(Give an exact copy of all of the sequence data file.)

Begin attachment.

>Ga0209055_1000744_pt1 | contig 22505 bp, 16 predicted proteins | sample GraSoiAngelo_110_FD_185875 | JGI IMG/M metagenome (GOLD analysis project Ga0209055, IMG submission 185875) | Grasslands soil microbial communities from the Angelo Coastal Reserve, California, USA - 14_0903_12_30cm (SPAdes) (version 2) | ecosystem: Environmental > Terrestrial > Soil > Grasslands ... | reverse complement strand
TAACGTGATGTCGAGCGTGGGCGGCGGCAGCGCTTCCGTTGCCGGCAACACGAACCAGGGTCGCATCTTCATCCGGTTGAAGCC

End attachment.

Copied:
>Ga0209055_1000744_pt1 | contig 22505 bp, 16 predicted proteins | sample GraSoiAngelo_110_FD_185875 | JGI IMG/M metagenome (GOLD analysis project Ga0209055, IMG submission 185875) | Grasslands soil microbial communities from the Angelo Coastal Reserve, California, USA - 14_0903_12_30cm (SPAdes) (version 2) | ecosystem: Environmental > Terrestrial > Soil > Grasslands ... | reverse complement strand
TAACGTGATGTCGAGCGTGGGCGGCGGCAGCGCTTCCGTTGCCGGCAACACGAACCAGGGTCGCATCTTCATCCGGTTGAAGCC